Tales from Basques in the United States: Basques, Bets, Ball, and a Few Cadillacs, Life in the Fast Lane with Jean “John” Etchebarren

Today’s story in our ongoing series of tales from Basques in the United Statesadapted from volume 2, revolves around the charismatic figure of Jean “John” Etchebarren. Interestingly, he got involved in just about all the activities we would associate Basques with historically in the Western United States: the sheep and hotel industries, some retail interests, banking and insurance, and even gaming. To cap it all, as a young man he was even a champion handball player and a major figure in the lively gambling world that surrounded the sport. So saddle up and welcome to the story of one of the great go-getting Basque-American entrepreneurs and adventurers!

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Jean “John” Etchebarren

Born Mar. 12, 1880 in Baigorri, Lower Navarre, he arrived in New York City on May 3, 1898 and went initially to San Jose, California. Soon after, he moved to Nevada where he worked as a sheepherder. He later opened a hotel in the mining town of Golconda, Humboldt Co. and in Feb. 1910, after selling his hotel there, he took ownership of the Commercial Hotel in Reno. A year later, in partnership with Jack Marymont, he opened a clothing store on Center St., Reno. And in 1915 he rebuilt the largest hotel in town to add a new dining room and bedrooms (Reno Evening Gazette, Jun. 16, 1915).

Etchebarren expanded his business and by 1917 was president of the Stockgrowers & Ranchers Bank of Reno. One of its vice presidents, Martin Pradera, was also a Basque sheepman. A year later, he was president of an insurance company, the Nevada State Life Insurance Co., based in Reno (which he ran until 1924). By 1918 Etchebarren was also an important sheepman in Reno, and a prominent member of the Nevada Woolgrowers’ Association, in which he held various positions. In 1931, in partnership with Felix Turrillas, he rented the Laughton’s in Hot Springs, south of Reno, requesting a gaming license and becoming one of the first hotel casinos in the city (Nevada legalized gaming on Mar. 19, 1931).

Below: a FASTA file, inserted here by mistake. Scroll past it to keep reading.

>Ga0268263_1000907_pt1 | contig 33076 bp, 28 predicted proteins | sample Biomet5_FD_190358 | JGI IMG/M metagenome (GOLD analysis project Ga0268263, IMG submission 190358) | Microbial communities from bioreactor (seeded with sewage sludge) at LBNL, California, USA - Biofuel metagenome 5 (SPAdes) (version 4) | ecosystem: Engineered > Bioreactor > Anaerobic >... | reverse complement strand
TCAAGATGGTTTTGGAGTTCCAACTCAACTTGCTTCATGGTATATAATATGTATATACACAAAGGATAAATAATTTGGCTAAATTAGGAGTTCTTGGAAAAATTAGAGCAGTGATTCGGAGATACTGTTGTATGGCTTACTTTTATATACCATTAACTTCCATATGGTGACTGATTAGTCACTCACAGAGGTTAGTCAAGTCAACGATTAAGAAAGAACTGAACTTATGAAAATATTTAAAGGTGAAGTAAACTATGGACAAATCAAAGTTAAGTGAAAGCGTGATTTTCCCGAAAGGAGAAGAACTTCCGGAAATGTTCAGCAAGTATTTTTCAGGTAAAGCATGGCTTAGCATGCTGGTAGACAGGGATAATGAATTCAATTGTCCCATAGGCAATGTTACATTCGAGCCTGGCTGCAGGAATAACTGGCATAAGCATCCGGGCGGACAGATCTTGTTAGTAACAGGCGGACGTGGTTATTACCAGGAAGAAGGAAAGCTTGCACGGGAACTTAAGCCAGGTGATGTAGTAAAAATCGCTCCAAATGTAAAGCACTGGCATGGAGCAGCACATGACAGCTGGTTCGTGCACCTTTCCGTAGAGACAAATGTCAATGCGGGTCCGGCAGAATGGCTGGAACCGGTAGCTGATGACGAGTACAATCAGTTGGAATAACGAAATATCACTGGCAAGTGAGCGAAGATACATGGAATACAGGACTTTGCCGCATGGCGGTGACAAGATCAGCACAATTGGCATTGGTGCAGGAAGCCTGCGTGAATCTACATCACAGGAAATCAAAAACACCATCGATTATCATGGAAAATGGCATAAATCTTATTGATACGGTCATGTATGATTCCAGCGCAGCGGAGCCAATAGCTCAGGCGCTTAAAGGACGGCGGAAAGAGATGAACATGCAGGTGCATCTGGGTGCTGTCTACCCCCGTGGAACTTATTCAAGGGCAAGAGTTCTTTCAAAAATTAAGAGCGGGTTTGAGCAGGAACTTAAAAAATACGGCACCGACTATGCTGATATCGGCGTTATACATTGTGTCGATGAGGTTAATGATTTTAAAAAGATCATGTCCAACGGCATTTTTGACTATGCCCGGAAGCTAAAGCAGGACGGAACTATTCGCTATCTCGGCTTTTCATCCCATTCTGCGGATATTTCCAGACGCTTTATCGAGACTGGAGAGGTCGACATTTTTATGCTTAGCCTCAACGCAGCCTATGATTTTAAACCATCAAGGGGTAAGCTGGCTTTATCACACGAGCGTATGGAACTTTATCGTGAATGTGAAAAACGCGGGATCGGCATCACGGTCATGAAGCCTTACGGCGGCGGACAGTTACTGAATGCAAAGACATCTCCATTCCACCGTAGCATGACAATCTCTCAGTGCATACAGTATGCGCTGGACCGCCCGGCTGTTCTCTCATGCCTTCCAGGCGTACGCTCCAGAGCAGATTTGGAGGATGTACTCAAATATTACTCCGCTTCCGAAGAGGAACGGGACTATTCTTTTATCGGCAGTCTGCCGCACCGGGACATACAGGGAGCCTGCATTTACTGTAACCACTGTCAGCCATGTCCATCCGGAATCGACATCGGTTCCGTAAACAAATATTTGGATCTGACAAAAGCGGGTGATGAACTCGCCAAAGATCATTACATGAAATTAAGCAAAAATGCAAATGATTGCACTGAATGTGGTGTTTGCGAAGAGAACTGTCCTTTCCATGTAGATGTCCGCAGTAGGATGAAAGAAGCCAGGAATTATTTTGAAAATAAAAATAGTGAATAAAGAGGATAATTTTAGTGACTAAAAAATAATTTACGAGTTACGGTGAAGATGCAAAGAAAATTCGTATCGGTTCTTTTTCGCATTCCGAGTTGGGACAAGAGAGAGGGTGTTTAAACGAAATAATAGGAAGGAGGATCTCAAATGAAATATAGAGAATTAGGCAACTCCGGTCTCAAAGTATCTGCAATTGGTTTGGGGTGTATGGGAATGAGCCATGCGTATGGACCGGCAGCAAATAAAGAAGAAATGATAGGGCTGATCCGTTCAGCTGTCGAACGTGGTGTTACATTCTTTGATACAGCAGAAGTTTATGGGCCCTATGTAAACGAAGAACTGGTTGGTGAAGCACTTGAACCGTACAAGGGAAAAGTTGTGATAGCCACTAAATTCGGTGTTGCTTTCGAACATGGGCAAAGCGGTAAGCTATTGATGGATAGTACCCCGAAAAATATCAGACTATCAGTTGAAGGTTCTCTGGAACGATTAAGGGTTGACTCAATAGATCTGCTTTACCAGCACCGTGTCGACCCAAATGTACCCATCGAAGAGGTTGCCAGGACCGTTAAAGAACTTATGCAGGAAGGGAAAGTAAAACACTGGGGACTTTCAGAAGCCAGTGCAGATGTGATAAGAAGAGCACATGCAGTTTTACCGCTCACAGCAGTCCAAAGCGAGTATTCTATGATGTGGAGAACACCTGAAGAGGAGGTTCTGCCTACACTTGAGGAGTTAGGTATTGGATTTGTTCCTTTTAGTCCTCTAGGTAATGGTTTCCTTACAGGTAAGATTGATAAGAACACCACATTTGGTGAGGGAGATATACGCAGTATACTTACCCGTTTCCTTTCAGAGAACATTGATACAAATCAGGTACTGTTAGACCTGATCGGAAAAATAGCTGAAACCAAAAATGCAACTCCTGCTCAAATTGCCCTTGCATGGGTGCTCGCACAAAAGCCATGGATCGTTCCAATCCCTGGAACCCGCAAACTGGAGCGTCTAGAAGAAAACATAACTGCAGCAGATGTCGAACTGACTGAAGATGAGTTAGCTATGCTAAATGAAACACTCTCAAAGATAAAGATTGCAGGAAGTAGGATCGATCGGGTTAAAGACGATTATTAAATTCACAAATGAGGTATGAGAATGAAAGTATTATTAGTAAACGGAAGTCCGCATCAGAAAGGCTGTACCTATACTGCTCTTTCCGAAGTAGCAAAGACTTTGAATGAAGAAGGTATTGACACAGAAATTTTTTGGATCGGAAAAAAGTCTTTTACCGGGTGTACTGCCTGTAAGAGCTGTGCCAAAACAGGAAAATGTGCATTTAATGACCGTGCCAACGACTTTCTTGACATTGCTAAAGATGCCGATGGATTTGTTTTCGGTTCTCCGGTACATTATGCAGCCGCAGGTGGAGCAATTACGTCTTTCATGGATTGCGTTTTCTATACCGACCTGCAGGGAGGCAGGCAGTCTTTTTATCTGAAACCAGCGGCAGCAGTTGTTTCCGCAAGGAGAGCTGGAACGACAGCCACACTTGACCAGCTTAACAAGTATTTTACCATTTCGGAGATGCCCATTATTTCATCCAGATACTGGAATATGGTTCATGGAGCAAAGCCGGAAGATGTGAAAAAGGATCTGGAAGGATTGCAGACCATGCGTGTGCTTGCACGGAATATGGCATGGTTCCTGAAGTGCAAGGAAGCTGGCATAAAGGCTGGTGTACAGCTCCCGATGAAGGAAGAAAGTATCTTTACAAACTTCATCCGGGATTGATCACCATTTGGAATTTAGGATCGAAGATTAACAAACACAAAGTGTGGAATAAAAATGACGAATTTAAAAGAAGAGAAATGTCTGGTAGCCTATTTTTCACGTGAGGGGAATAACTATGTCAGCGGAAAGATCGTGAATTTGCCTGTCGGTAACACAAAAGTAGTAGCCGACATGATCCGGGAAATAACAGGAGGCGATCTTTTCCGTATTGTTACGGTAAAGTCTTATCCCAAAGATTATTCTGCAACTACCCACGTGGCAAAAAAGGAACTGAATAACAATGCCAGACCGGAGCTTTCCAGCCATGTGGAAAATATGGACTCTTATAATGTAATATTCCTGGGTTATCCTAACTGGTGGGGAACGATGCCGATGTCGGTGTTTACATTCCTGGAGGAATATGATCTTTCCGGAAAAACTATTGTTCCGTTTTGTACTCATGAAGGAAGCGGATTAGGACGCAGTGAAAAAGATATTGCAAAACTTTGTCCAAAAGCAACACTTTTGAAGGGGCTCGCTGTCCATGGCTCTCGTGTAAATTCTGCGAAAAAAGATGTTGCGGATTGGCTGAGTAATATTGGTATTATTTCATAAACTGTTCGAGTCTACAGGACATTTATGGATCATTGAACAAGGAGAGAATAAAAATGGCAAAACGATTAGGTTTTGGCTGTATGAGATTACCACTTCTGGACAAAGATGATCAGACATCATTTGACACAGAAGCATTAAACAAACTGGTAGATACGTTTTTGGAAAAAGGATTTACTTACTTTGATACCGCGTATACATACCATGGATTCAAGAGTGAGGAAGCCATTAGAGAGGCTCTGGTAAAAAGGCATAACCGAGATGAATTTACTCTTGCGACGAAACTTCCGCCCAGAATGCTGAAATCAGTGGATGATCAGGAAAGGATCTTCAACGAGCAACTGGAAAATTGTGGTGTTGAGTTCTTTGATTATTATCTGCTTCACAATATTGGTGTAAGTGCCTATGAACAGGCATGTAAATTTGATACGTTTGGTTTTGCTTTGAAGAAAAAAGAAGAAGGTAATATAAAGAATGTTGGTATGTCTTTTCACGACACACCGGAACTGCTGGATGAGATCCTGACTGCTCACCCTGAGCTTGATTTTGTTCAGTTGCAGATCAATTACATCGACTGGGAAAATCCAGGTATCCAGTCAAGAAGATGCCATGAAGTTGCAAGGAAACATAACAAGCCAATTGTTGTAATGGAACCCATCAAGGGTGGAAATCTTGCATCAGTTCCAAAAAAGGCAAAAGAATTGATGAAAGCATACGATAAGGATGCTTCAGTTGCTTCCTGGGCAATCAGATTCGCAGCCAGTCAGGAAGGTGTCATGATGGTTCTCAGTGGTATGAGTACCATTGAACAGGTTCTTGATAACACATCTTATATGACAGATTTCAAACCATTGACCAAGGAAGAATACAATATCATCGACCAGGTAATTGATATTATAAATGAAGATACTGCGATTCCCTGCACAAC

Laughton Hot Springs

Laughton Hot Springs on the Victory Highway, US 40, 5 miles west of Reno, ca. 1933. From the Special Collections Department, University of Nevada, Reno Library.

Throughout his life, in whatever free time he could muster, he also distinguished himself as an excellent sportsman, especially as a handball player, shooter, and bowler. He also loved cars to the point that Sol Silen used to say that Etchebarren sold his Cadillac every year to buy the latest model. His love of cars (and speed) brought him some trouble with the law for exceeding speed limits, and for the same reason, he suffered several serious accidents as well.

(Enmarcado en negro).

Pilota or Basque handball in the Old Country. From the Jon Bilbao Basque Library archive.

Back in 1907, on the occasion of the opening of the Saval Hotel in Elko, Nevada, Gabino “Guy” Saval (Ispaster, Bizkaia, 1883 – Lovelock, NV, 1940) and Michael Saval organized a pilota (handball) game between Andrés “Andrew” Ripa, champion of California and an employee of the Commercial Hotel in Reno (which Etchebarren would later own), and Etchebarren (then still living in Golconda), the champion of Nevada. The winner would receive $1,000. George Etchart (born in Ospitalepea, Zuberoa), the owner of the Commercial Hotel and Ripa’s boss, reputedly wagered up to $5,000 on the “Californian” winning, but even so, the betting generally went 5-1 in favor of the guy from Baigorri (Nevada State Journal, Nov. 11, 1907).

The game was played to 50 points and Etchebarren gradually proved his superiority in the serve. Still, until the 43rd point, the game was very even but in the end Etchebarren won. That event brought Basques to Elko from Nevada, California, Idaho, and Utah, and was followed by a “grand ball and supper.” According to the local media, a lot of money changed hands that day and “an immense crowd was in attendance” (Nevada State Journal, Nov. 16, 1907). This was not, however, Etchebarren’s only major game. In 1915, another game was played, this time doubles, with Etchebarren partnering John Jauregui against the two best pilotariak (handball players) from San Francisco.

He married Demetria Arburua (b. Etxalar, Nafarroa, ca. 1886), who came to the US in 1905, and they had two sons: John (1908) and Peter (1909).

We intend for this work to be more than just an encyclopedic reference; we’d like it to be a true forum for sharing stories and anecdotes about the thousands of Basque women and men who forged new lives for themselves in the US.

If you’d like to share your own family stories with us, please click here at our dedicated Basques in the United States Project website.